Deconstructing Knowledge


Stand aside for awhile and leave room for learning, observe carefully what children do, and then, if you have understood well, teaching will be different than before. – Loris Malaguzzi

During our first project work group we collected data on wind and various types of natural disasters. Before we can create theories about catching wind, we have to understand what exactly wind is and the various properties of it. So we are beginning to deconstruct their current knowledge, and build it back up based on observations and experiments we will do over the next few weeks.

M: A theory is when someone gets an idea and try to do an experiment to see if they are right or if they were wrong. It’s okay if they are wrong or right. 


We set up two experiments in the art studio, both designed to test the strength of wind, and the impact it has on various materials.

Me: What do you think will happen to the water when the wind blows on it?

J: It will make a wave.

T: It blows out.

F: It will drain out (of the sensory table)

M: It will blow. J adds blowing sounds and M points and nods at him.


We started with just water and various levels of wind from a fan. We watched as the water gentle started to ripple, and started to jump and cheer as it moved quicker. Next we added gems.

M: I think the gems will blow away.


They stood and watched, almost willing the gems to move, but alas they would not. Next we tried a type of paper – which immediately flew across the surface of the water.

F: The wind blew the paper.

T: No gems.

M: Because the gems sink and the paper doesn’t so things that sink can blow.

J: Well my gem moved a little bit.

T: Need strong…stronger wind.


I stated: It seems like the theory I am hearing is that things that sink in water can’t be blown by the wind, but things that float can. But perhaps with stronger wind both could be moved. How can we test this theory further?

M: Yeah I think we need maybe a lot of strong wind.

J: I think we need more water.


Education begins the moment we see them as innately wise and capable beings. Only then can we play along in their world. – Vincent Gowman

We then took turns dropping watercolor paint in front of a fan and watching it blow onto a piece of paper that was on the floor.

T: It goes so far!

F: It sounds like rain drops.

M: It goes from there (front of paper) to there (end of paper)!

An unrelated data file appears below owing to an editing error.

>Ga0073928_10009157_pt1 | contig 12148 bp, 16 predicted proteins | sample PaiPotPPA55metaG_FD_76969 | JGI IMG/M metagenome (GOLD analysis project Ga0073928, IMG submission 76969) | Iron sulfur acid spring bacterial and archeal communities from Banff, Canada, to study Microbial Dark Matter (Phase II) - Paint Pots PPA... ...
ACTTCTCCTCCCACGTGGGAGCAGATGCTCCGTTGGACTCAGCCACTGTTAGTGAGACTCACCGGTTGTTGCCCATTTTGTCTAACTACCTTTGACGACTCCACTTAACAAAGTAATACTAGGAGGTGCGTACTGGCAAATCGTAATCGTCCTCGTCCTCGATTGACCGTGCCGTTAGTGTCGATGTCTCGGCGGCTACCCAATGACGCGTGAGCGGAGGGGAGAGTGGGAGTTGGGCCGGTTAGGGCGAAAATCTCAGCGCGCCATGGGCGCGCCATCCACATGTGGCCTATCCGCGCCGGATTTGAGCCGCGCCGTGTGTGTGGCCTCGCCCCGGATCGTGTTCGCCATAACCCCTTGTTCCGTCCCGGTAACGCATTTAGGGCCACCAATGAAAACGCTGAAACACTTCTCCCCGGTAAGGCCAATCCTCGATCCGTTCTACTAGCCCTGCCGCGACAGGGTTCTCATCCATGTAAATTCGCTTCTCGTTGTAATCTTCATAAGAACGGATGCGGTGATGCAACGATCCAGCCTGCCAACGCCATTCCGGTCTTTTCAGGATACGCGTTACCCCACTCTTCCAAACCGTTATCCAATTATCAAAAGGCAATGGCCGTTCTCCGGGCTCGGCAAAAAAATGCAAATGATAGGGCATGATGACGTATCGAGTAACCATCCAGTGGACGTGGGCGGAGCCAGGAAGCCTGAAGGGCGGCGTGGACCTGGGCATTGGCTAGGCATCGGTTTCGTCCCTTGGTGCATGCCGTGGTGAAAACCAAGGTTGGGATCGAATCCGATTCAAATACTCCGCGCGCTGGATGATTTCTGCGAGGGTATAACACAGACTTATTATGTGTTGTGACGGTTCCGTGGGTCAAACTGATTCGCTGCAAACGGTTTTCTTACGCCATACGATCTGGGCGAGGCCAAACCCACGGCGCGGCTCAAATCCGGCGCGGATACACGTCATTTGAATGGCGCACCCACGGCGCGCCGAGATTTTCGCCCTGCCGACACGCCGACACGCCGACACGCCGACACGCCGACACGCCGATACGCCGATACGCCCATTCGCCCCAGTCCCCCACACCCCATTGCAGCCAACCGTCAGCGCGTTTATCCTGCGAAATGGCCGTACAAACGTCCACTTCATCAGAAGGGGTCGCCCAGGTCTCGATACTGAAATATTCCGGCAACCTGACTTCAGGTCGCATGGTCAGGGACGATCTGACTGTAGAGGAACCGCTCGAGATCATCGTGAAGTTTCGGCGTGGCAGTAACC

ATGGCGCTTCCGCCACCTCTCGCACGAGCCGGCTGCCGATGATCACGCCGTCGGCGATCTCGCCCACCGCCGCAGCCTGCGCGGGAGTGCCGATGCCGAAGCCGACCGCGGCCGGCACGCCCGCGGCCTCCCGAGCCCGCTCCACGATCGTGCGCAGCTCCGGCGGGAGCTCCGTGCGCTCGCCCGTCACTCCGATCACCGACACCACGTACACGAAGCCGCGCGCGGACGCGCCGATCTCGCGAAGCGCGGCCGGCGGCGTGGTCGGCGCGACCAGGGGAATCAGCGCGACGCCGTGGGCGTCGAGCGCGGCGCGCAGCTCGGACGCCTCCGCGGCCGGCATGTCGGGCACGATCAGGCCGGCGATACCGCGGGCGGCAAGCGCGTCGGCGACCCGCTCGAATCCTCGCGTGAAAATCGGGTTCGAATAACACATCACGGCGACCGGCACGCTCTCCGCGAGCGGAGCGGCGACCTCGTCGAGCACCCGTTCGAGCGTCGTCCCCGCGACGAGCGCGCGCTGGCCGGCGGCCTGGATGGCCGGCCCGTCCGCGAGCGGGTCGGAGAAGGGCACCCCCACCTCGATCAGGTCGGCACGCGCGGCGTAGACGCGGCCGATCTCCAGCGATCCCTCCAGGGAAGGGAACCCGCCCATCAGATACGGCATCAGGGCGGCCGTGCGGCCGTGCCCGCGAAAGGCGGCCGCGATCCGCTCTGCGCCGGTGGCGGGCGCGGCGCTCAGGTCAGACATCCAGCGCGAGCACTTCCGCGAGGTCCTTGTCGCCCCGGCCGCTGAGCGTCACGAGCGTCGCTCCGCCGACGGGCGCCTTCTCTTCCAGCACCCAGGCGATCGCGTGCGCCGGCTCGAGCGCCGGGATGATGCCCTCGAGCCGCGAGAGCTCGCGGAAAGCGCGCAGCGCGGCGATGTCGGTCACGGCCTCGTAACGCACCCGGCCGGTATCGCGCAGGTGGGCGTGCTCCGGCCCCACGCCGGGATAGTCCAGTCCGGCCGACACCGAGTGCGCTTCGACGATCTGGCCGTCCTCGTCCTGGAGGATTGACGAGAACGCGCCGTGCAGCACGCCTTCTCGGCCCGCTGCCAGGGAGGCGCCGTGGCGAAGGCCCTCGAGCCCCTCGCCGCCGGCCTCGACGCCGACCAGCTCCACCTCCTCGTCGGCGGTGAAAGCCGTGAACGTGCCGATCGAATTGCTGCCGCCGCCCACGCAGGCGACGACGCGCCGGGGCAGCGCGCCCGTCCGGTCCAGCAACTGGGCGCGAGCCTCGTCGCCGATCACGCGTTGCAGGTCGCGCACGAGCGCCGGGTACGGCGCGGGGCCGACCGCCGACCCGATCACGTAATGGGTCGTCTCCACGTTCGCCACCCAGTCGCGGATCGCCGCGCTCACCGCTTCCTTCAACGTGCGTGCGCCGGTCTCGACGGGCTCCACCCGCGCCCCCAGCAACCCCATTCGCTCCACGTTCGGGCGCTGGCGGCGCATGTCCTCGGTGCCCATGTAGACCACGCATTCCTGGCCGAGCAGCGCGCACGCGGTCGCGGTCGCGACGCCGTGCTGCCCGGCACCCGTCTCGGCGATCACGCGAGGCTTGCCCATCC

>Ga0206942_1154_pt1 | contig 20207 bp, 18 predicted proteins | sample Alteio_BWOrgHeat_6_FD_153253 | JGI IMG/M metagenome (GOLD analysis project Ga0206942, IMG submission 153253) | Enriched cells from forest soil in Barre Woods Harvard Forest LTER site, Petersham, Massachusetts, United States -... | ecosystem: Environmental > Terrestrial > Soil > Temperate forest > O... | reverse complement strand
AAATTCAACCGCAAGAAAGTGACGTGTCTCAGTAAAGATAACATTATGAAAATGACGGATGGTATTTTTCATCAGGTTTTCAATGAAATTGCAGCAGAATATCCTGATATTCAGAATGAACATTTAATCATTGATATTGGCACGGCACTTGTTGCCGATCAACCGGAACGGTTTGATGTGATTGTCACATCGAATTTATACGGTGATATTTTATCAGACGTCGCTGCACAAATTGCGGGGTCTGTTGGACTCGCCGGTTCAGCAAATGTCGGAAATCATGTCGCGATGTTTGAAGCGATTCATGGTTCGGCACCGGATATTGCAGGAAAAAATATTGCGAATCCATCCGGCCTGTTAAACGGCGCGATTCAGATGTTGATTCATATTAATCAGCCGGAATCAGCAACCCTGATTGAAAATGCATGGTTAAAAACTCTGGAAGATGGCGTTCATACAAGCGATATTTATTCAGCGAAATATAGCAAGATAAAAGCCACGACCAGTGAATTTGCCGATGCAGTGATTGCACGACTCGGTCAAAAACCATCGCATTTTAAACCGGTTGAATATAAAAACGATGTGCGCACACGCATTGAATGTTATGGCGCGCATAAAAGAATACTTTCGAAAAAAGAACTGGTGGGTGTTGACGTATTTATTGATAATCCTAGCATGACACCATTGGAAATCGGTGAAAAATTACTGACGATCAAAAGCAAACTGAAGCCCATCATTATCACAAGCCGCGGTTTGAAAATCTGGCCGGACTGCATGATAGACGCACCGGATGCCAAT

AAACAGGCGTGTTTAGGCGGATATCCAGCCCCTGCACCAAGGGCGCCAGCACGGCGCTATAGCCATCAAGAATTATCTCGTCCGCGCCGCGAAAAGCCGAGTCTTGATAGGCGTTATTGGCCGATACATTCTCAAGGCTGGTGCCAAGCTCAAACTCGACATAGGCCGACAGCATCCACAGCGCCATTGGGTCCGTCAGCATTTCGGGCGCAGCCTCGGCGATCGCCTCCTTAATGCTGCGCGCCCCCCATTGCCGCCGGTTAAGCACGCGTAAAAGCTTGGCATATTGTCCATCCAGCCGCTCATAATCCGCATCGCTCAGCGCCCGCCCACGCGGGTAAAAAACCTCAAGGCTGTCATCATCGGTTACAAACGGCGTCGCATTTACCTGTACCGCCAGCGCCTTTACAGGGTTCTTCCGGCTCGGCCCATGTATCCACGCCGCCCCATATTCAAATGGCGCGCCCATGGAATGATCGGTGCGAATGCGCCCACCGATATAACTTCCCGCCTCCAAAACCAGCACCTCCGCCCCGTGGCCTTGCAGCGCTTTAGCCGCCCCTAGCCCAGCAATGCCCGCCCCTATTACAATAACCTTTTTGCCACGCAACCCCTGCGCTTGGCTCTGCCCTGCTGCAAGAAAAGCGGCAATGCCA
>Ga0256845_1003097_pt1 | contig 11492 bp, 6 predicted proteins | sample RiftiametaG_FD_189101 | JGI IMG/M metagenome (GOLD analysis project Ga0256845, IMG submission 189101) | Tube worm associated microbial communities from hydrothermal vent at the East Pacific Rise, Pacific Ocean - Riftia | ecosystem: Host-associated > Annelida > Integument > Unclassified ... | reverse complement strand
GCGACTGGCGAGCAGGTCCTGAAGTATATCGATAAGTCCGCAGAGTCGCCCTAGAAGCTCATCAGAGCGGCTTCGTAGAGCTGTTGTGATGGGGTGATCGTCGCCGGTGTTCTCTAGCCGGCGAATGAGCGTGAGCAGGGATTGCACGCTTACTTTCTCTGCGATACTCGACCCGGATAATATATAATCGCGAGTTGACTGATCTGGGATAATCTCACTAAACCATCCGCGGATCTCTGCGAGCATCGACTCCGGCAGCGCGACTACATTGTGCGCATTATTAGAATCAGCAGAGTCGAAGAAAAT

We then got more colors and droppers and attempted to see how far we could get the paint to go, and where to stand and how to drop the paint to determine where to the drops would end up.

J: You have to make the wind stronger to blow the paint to the end.

F: We need different wind to get to the end of the paper.

M: It goes to the end when you stand up.

F: Hey I have an idea, next time we should try and make the paint go there (points to the wall).

M: And different wind!


We finished our time together in a tunnel by the studio. J and F arrived at school and I had been told on their walk over they asked why there was rain in the covered tunnel. I asked this question to the group.

T: The wind did it!

M: Wind blow!

J: The wind blew it sideways.

M: It came from that side (points to one end of the tunnel).

Me: How we you know that M?

M and the rest of the group stand and observe that side of the tunnel quietly for a moment then collectively respond that they aren’t sure.

Me: Let’s see if we can find any clues that may hint which way the wind is blowing the rain in. What do we notice about the tunnel – do both sides look the same?

F: No that side is really wet and that side is only a little bit wet.

M: So it came from that side! (points to the wet side)

Everyone cheers in agreement and runs to the side of the tunnel that is more wet – and we cheerfully jump in the puddles blown in from the wind.


Ideas fly, bounce around, accumulate, rise up, fall apart, and spread until one of them takes a decisive hold, flies higher and conquers the rest of the group. – Loris Malaguzzi

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